What We’ve Learned About Voters Since the Snap Election

One of the most effective methods to gauge current attitudes of the UK population is by observing their voting habits. Although, given recent uncertainty this should come as no surprise but what we have learnt is which factors influence voter decisions; the type of political and social “barometer” that should help the government better address the needs of the populace while simultaneously highlighting areas that may serve to predict future changes.

We looked at some of the results garnered from the recent UK elections, highlighting some of the main takeaway points and what conclusions can be drawn from these findings.
Our infamous motto ‘keep calm and carry on’ has been tested in the past year as we’ve experienced, and continue to experience more than a few turbulent times bringing with it bouts of uncertainty and consternation. Pre-election surveys picked up on residents’ thoughts and views on political and societal Issues such as the Brexit, domestic terrorism and the role of the UK within the European Union, which as we learn all dominated the news immediately before and after the election. It came as no great surprise that when it comes to political stances we are an uncertain and divided nation. These very attitudes were expressed by the voters as more than one in five of UK residents surveyed were likely voting for a candidate other than their usual party, and 5% stated that they would not take part in the electoral process whatsoever.

It’s apparent that Brexit has taken centre stage in the minds of voters. This has directly called into question the perception of Prime Minister, Theresa May, regarding voter confidence. Studies illustrated that while 40% of workers within the public sector felt that she was the most qualified to lead Brexit negotiations, this very same segment also believed that a complete conservative landslide would negatively impact the United Kingdom in the long run, a decision led by Britain choosing to leave the European Union.

When voters were questioned as to what their primary influencing metrics were, there were three key influencing factors which affected their decisions. These included:

  1. The role and outcome of the Brexit
  2. The present and future status of the NHS
  3. Risks to domestic security such as terrorism

Issues that both major party manifestos took a different standpoint upon.

Voter conclusions were drawn from the perceived future strength (or a lack thereof) of the pound. This was the case in Scotland where a huge 50% felt that the outcome of the snap general election would negatively impact the currency. As this population begins to debate on the potential for another referendum, it stands to reason that they would have been keeping a keen eye on the pound. It’s interesting to observe that only 26% of those surveyed in Scotland believed that May was the best person for to negotiate and lead Brexit. However, an additional 33 per cent felt that no candidate could handle the role; including Nicola Sturgeon.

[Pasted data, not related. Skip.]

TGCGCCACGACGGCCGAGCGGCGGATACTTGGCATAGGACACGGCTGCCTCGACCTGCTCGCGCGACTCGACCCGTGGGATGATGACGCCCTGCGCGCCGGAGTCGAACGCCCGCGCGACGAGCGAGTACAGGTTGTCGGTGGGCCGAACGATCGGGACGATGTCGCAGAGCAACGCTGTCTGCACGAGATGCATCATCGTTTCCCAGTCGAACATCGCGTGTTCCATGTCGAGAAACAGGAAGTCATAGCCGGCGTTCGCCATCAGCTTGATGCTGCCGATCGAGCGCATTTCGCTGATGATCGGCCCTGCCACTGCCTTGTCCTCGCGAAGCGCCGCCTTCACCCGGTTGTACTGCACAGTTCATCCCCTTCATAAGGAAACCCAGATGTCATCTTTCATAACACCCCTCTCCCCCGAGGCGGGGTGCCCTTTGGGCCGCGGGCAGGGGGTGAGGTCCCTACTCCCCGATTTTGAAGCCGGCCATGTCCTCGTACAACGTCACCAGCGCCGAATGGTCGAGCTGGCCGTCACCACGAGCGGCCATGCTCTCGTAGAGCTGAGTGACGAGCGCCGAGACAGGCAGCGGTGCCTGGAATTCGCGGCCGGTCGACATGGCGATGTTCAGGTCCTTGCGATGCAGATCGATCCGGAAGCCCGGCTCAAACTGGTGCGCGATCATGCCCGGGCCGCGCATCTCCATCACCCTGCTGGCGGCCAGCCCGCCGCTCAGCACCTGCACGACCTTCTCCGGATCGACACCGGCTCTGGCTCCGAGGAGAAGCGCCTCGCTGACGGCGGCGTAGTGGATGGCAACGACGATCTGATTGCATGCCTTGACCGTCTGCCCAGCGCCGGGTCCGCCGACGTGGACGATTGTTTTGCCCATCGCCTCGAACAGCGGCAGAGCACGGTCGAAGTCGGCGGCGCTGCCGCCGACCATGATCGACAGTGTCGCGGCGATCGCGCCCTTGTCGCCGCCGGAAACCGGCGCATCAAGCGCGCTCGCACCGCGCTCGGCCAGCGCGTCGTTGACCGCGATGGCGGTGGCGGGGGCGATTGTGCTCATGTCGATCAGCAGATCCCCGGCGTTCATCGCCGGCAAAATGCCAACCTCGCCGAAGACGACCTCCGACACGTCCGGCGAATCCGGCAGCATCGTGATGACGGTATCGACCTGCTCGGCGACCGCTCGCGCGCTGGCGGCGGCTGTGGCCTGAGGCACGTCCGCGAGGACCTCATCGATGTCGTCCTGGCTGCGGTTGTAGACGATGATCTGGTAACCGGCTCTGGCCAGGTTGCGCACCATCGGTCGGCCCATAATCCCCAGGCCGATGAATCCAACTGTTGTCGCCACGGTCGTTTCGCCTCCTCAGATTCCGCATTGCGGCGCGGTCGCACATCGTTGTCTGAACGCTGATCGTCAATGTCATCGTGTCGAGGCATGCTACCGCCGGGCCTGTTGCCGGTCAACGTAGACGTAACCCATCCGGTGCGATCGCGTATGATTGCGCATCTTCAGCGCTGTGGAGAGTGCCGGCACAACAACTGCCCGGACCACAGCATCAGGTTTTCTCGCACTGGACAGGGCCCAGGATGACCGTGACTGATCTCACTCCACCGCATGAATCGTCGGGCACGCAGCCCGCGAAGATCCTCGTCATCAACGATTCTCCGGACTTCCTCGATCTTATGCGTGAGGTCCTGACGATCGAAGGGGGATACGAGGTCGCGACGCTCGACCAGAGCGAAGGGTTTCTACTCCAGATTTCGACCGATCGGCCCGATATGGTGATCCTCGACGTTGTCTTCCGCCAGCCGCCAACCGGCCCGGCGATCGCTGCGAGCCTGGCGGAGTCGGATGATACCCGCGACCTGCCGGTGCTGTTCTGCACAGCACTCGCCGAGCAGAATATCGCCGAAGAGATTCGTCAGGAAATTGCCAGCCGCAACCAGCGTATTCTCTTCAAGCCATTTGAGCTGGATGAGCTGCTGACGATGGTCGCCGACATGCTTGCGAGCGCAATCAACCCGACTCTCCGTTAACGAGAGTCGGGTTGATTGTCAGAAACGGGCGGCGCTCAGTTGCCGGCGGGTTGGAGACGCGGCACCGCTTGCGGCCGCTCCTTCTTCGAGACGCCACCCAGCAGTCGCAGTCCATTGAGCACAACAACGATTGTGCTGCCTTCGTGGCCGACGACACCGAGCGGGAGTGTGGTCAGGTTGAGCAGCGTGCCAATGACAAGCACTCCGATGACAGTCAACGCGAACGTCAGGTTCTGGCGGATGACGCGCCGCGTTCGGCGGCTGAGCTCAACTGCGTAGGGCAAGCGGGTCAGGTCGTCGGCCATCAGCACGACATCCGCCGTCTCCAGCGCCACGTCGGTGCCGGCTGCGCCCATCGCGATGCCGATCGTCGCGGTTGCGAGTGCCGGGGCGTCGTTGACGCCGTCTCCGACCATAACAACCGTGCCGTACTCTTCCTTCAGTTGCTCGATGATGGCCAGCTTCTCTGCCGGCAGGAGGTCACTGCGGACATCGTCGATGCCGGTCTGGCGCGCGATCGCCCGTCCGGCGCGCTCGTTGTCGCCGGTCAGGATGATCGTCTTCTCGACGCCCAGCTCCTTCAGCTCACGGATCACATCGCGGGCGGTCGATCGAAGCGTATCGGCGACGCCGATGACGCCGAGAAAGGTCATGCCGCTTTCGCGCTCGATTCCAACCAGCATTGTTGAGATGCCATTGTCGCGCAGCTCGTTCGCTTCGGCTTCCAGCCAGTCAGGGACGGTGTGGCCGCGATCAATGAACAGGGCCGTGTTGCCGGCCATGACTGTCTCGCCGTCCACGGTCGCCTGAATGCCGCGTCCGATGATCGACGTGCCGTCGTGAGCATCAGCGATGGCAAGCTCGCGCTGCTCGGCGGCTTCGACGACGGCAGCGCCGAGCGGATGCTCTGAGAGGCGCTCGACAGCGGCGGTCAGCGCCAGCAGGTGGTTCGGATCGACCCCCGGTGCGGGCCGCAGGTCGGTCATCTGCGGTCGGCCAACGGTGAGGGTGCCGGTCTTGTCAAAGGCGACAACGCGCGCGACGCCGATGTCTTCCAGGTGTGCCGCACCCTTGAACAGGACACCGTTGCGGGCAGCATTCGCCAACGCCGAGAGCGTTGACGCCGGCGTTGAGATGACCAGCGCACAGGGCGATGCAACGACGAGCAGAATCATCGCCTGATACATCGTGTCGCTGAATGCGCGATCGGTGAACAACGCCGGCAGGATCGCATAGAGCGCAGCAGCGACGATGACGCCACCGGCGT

Possibly the number of Tory seats won in Scotland were to be predicted as pre-election findings show majority of Scottish voters supported (and as we now know continue to support) the Conservative Party over Labour. There were two reasons behind this: a Conservative majority would send a clear message that Scotland does not want to revisit the same political infighting that occurred in 2014. Secondly, a Conservative win would help to positively influence the hand of Westminster so that it will be better able to renegotiate the terms of the Brexit for the entire United Kingdom.

Age was another core variable. This is thought to have been the key deciding factor regarding whether one voted for Labour or Conservative party candidates. You Gov reported that the chances that an individual would opt for the Labour Party decreased by nine per cent for every ten years older they became. The opposite is true when speaking of the possibility of voting Conservative. First time voters aged 18 – 19 predominantly voted Labour. Going forward, we need to ask: does age define whether someone will vote Conservative or Labour? If age does predict votes than will the 700,000 or so of young voters that signed up since the calling of the GE tip the scales heavily toward Labour next time?

You Gov says education is a primary influencer, surprisingly, post-election results show that those with a low to medium educational background have a proclivity to vote Conservative. Voters who possess some form of higher education such as a university degree will lean towards Labour. As perhaps should have been expected, a majority of retirees voted for the Conservative Party while full-time students and those currently unemployed were much more likely to vote for Labour.

This election has highlighted the opinions and views of those who voted without having to dig deep. Not only did the Brexit weight heavily upon voters, but now factors such as age and location have exerted a massive influence. Although the government is now concerned with creating a stable government, these political “lines in the sand” will have an impact upon decisions for years into the future.

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